Quince Jelly


This weird fruit yields a lovely rosy pink jelly. The jelly is wonderful to use with goat cheese, hard cheeses, on turkey or chicken, and of course on toast with butter.

6 cups quince juice
4 1/3 cups sugar
1/8 cup vinegar or lemon juice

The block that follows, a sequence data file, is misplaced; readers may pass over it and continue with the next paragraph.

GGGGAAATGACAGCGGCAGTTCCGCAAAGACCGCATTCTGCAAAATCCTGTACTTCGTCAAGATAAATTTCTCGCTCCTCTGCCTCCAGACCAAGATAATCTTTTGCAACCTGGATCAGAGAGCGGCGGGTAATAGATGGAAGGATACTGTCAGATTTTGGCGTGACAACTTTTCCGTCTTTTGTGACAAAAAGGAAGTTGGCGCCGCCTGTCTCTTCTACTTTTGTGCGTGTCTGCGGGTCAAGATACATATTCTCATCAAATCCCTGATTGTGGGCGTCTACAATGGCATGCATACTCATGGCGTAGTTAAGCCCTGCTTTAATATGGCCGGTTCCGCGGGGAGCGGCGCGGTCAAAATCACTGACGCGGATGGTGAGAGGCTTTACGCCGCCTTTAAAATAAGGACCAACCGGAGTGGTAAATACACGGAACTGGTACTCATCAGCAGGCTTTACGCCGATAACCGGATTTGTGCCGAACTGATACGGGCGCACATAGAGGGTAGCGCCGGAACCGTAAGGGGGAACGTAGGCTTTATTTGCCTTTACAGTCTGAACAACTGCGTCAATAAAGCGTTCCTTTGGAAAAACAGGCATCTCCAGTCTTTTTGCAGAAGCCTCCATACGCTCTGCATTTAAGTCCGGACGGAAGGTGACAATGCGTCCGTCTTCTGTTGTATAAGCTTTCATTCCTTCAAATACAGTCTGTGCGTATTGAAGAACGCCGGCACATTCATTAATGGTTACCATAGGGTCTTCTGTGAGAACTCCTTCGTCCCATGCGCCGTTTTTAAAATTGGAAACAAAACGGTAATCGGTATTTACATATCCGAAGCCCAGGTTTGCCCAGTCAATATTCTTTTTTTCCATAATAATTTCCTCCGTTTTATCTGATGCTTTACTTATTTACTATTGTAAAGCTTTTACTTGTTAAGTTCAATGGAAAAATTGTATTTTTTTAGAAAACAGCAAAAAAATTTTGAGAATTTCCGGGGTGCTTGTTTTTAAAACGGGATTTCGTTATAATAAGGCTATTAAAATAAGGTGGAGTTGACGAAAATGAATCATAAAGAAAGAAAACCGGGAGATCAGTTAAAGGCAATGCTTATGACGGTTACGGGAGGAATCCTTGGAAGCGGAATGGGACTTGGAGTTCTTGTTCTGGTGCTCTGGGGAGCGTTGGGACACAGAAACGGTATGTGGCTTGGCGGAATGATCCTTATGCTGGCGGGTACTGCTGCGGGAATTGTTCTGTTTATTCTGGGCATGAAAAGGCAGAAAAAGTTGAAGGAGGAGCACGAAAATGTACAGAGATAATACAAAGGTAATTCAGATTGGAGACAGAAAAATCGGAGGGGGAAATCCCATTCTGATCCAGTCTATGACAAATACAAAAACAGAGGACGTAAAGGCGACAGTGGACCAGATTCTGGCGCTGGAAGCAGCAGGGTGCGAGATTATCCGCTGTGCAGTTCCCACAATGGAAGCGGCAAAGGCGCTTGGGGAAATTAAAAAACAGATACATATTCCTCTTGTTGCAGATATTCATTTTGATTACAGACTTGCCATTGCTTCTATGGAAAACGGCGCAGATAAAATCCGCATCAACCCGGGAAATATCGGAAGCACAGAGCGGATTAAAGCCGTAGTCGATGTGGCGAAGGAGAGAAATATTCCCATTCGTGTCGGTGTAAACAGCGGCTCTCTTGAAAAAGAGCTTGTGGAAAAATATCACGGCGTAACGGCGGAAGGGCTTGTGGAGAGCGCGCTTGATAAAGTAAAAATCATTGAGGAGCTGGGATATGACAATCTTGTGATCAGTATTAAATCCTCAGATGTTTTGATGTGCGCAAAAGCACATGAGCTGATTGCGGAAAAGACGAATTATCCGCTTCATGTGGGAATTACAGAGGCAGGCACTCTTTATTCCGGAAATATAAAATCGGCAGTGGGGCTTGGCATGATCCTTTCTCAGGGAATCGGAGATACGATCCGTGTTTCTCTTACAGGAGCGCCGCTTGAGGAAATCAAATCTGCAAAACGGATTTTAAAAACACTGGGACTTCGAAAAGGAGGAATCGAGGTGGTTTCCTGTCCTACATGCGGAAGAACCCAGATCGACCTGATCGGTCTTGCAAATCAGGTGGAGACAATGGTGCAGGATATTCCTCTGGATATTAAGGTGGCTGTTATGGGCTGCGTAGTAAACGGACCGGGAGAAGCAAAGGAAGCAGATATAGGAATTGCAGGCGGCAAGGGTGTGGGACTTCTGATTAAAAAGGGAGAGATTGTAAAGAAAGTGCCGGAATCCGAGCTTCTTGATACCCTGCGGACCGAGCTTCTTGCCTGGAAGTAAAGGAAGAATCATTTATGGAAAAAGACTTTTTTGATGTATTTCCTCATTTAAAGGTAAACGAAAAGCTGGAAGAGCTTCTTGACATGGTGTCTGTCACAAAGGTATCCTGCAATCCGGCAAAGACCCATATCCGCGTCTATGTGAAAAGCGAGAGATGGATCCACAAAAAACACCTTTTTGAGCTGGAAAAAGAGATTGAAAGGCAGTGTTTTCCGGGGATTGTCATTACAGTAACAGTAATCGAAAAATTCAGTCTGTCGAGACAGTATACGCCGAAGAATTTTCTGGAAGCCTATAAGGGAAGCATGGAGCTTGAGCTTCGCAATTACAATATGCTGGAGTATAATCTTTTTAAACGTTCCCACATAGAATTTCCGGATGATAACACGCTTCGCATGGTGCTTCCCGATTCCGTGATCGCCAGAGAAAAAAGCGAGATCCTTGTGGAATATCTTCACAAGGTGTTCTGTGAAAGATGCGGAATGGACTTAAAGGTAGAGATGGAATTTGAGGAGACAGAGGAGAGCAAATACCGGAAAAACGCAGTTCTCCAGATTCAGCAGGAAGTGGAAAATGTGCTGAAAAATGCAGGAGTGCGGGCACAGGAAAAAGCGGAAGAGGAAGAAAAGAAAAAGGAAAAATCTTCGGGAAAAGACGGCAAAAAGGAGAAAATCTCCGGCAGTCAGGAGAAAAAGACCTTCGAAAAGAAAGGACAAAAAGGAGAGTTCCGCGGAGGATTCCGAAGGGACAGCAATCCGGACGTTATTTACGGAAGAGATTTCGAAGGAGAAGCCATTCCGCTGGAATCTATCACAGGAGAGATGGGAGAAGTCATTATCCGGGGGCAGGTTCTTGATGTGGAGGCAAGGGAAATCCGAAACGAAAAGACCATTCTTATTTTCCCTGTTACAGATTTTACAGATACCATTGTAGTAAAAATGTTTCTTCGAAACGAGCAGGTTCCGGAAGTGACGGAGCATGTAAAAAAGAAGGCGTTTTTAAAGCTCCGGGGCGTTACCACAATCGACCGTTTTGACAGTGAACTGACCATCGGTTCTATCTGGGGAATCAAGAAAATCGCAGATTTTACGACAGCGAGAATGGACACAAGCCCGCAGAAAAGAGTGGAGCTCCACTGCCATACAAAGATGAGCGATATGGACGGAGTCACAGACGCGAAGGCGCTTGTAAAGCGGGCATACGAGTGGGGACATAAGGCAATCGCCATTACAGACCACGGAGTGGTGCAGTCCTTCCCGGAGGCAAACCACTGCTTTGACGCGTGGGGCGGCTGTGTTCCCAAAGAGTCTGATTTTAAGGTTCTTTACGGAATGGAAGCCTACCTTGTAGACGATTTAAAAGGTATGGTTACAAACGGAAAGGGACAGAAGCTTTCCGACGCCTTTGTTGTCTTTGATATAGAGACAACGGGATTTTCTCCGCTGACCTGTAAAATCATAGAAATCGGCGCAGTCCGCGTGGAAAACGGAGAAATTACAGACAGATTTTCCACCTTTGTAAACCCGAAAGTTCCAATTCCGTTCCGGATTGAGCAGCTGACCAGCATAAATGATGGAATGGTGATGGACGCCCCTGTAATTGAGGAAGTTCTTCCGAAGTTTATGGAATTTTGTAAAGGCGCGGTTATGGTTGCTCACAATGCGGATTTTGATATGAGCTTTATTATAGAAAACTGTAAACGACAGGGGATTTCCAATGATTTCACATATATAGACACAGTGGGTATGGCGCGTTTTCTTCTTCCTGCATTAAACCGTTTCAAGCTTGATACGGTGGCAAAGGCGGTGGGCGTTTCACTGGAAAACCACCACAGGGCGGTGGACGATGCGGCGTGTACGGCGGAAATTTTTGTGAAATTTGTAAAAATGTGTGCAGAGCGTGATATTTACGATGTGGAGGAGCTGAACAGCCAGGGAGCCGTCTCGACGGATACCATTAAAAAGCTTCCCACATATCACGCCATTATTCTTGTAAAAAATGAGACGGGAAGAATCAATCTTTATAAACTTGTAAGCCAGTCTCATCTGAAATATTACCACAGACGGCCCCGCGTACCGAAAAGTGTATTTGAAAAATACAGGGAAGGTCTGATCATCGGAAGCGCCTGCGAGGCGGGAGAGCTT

To make quince juice, quarter approximately 10 fresh raw quinces. Put the fruit into a large pot and cover with water. Bring them to a boil and then reduce heat to a simmer. You want to cook the fruit until it is soft. Cooking time should be over ½ hour and if the fruit is quit hard, could take some time. Once the fruit is soft, take the pot off the heat. Strain mixture either in a jelly bag, or through cheese cloth and a colander. Do not press the fruit. Discard the fruits (throw them in your compost, google some crazy chutney to make with them….) and reserve the juice. Once you have your juice you could refrigerate it or freeze it until you want to make jelly. When ready to make the jelly, wash your jars and sterilize them either in boiling water, the dishwasher, or put them into a 200 degree oven for at least 10 minutes. I do the later. I like keeping my jars hot in the oven as I cook the jelly and only remove them one at a time to fill with jelly. (This recipe makes around 9-10 cups of jelly, so that could be 4 - ½ pint jars plus one smaller 4 ounce jelly jar, 3 pint jars plus one small jelly jar, or any combination that you like, just make sure you have one or two extra sterilized jars in case you need them. You will probably get some small amount of jelly in one jar that is not full, this you can just put into your fridge for immediate use.) Things to get ready before you start: Sterilized and hot jars Get your water bath canner ready, or a large pot deep enough to cover your jars A large pot for cooking the jelly Put the sealable lids into a small pot of simmering water Set your rings aside Get out a dish cloth for the area on your counter that you will set your hot jars on, get a clean wash rag ready to wipe the jar lips if needed A clean fork or tongs for retrieving jar lids A dish towel or hot pad for grabbing hot jars A small ladle or spoon for skimming scum A bowl or dish for the extra scum A clean plate or large spoon rest for you spoons and ladles A canning funnel if you have one A plastic measuring cup or ladle for putting jelly into the jars A big spoon for stirring the jelly, and a metal whisk if you like


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